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Thailand’s Long Term Visa has very few take ups and needs a rethink

The Thai LTR (Long Term Residency) visa was introduced in September 2022, but the Board of Investment is currently looking for international investment firms to promote more golden eggs to be laid by wealthy foreigners. There are issues to solve.

Although Thailand promotes its version of LTR, other nations discontinue theirs. Because immigrants, particularly Chinese and Russians, have been utilizing their resident permits to purchase up desirable houses, causing inflation and making it impossible for less fortunate citizens to go on the property ladder, Portugal and Ireland recently cancelled their 10-year options.

The same sell-out accusations were voiced in Thailand last year, forcing the government to scrap any plans to let wealthy foreigners to purchase freehold homes or property in November. Only condominiums are permitted.

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Alarm bells have also been sounding in Britain, where last year’s 2 million pound cash-LTR was canceled due to worries that Russian oligarchs and investment exiles were acquiring property in London.

Tom Tugendhat, the UK’s security minister, has recently claimed that nations in the Caribbean and Central America are selling citizenship and second passports to foreign nationals who are then arriving in the UK for sinister intentions. This issue is related to the recent controversy in Thailand, when dishonest police and bureaucrats gave Chinese people long stay visas although they weren’t eligible.

Global citizens, affluent retirees, digital nomads, and highly qualified professionals are the target market for the Thai LTR. The eligibility requirements are excessively conservative, although the intricate specific restrictions differ depending on the category. For instance, it is typical for digital nomads to work for publicly traded businesses or well-established private businesses with combined annual revenues of at least US$150 million over the previous three years.

Such constraints don’t impress many work-from-anywhere professionals in Thailand, who instead just rely on tourist visas. Unless they openly and directly compete with Thai citizens for jobs, they are typically ignored by immigration enforcement.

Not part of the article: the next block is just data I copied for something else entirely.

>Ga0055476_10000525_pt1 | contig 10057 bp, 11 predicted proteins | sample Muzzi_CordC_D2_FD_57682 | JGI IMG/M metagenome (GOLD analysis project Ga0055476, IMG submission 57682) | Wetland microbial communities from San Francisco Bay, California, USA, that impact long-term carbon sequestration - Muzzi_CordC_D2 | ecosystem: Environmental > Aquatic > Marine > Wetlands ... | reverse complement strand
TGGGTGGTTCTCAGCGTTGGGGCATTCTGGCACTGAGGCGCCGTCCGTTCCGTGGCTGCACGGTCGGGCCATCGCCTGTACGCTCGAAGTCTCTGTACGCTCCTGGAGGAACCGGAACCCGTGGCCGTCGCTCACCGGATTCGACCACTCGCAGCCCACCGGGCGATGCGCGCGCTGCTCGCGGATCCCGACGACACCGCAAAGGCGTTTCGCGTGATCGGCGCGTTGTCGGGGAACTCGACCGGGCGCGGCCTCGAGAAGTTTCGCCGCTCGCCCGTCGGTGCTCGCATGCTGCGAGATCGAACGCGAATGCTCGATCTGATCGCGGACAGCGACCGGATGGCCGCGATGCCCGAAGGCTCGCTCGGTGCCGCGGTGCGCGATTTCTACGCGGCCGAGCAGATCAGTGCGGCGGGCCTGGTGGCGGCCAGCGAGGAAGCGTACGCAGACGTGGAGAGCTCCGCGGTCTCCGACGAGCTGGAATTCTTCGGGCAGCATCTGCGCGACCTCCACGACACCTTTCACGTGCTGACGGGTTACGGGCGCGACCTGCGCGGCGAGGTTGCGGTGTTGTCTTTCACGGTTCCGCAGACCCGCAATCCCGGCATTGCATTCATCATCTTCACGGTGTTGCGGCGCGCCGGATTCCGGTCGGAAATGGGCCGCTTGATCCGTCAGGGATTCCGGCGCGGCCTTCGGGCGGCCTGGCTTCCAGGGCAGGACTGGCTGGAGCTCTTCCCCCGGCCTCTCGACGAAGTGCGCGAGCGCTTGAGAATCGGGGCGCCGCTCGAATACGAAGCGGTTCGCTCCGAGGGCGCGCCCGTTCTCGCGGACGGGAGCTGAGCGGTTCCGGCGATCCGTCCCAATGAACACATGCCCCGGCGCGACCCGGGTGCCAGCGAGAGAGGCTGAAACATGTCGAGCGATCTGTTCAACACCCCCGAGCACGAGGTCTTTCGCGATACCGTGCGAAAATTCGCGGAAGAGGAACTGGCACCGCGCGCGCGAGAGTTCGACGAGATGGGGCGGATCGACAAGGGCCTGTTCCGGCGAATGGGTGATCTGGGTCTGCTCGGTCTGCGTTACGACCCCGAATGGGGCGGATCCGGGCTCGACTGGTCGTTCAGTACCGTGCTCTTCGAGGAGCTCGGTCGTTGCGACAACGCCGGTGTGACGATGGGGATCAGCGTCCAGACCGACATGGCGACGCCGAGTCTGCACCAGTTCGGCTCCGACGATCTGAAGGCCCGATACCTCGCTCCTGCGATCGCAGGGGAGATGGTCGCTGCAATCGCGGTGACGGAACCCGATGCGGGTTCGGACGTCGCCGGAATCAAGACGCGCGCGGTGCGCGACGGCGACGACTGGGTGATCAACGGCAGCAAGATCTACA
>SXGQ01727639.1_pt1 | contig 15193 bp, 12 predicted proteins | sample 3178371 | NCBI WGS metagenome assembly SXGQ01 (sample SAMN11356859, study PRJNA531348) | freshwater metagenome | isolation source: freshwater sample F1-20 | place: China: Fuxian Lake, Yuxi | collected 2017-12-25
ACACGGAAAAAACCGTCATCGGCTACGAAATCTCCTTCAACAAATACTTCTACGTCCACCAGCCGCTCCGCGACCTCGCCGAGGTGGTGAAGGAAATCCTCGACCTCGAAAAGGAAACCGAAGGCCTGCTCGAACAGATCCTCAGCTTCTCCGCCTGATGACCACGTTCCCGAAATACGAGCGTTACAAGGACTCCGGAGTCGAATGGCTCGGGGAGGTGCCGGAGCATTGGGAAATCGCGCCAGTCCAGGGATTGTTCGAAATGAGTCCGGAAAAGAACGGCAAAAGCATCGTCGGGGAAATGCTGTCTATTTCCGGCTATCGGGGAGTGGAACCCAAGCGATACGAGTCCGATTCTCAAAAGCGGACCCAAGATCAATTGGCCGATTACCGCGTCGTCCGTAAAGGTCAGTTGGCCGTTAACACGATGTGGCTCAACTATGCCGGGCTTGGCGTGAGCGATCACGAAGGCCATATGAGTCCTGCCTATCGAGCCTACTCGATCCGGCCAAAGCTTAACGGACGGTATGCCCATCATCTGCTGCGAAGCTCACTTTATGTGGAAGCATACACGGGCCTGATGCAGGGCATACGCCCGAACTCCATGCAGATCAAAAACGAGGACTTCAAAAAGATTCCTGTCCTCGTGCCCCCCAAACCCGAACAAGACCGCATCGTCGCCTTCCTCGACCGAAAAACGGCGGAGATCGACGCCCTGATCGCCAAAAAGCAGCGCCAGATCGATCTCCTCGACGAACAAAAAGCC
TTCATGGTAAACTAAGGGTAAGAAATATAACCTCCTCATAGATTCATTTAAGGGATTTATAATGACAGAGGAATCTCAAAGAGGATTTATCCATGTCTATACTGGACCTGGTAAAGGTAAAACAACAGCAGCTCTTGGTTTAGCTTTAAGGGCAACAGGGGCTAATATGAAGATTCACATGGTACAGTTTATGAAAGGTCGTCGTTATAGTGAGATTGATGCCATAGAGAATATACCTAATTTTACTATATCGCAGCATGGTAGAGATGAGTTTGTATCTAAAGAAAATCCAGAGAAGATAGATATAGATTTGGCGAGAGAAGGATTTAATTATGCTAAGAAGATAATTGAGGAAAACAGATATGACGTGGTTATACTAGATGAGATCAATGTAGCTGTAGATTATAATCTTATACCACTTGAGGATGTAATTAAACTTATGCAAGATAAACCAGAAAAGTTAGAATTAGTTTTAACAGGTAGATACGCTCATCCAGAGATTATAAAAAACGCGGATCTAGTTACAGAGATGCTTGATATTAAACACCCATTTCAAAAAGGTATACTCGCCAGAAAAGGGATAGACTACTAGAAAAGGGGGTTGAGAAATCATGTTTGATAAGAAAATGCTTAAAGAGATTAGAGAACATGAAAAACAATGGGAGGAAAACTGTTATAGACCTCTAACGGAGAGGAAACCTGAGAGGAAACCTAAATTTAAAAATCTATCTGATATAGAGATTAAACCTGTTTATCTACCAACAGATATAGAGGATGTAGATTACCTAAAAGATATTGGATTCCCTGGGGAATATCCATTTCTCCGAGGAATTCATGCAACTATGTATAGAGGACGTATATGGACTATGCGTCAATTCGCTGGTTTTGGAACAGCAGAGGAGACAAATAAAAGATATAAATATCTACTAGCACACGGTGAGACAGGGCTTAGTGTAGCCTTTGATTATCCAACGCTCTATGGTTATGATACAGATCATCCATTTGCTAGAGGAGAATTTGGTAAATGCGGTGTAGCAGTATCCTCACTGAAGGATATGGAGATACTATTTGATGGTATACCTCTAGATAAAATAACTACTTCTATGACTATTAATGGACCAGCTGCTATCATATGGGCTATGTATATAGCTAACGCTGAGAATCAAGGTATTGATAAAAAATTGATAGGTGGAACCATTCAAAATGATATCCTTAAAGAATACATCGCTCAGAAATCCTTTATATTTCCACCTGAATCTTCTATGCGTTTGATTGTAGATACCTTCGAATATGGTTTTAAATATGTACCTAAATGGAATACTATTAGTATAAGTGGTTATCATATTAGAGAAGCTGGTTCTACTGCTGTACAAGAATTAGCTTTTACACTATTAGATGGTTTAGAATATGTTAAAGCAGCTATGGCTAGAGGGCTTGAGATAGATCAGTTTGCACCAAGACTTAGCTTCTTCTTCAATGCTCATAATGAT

Another desirable demographic is retirees, provided they make at least US$80,000 per year or have extremely significant financial resources in Thailand. The 5-20 year Elite visa or yearly extensions of stay based on retirement or marriage are only two of the numerous (and significantly less expensive) visa options available to these expats. In other words, the market is already saturated before LTR enters the picture.

Possibile benefits of LTR, such reporting your address year rather than three times a year, are useless now since it’s so simple to do so online with the immigration agency. Although the 10 years are extendable and families are welcome, unlike some other LTR systems in other countries, the Thai version does not offer the promise of a second passport in the future.

The Thai LTR program ought to have better success luring in highly qualified personnel. A digital work permit that enables high earners to work autonomously without Thai subordinates is automatically granted to them, along with income tax benefits.

The rules also make a suggestion that income generated abroad might not be subject to Thai tax. So even in this case, the LTR is a little bit late. A four-year Smart visa was introduced by the Board of Investment in 2018 for tech experts and business owners, particularly in the economic zones that are springing up all over the nation. The first visa that didn’t call for a separate work permit or three-month address reporting was this one.

Thailand wants to draw in large amounts of money while also taking advantage of how work and travel habits are changing in the post-covid era. The difficulty is in luring high-value foreigners given the fact that many other nations are making the same efforts. The new type of work permit and income tax breaks are two advantages of the Thai LTR, but there are additional choices accessible to the expat community in Thailand.

The specifics need to be carefully examined, particularly the current refusal to take into account the possibility of providing citizenship to the best LTR holders after the first ten years. That would undoubtedly make a fuss.

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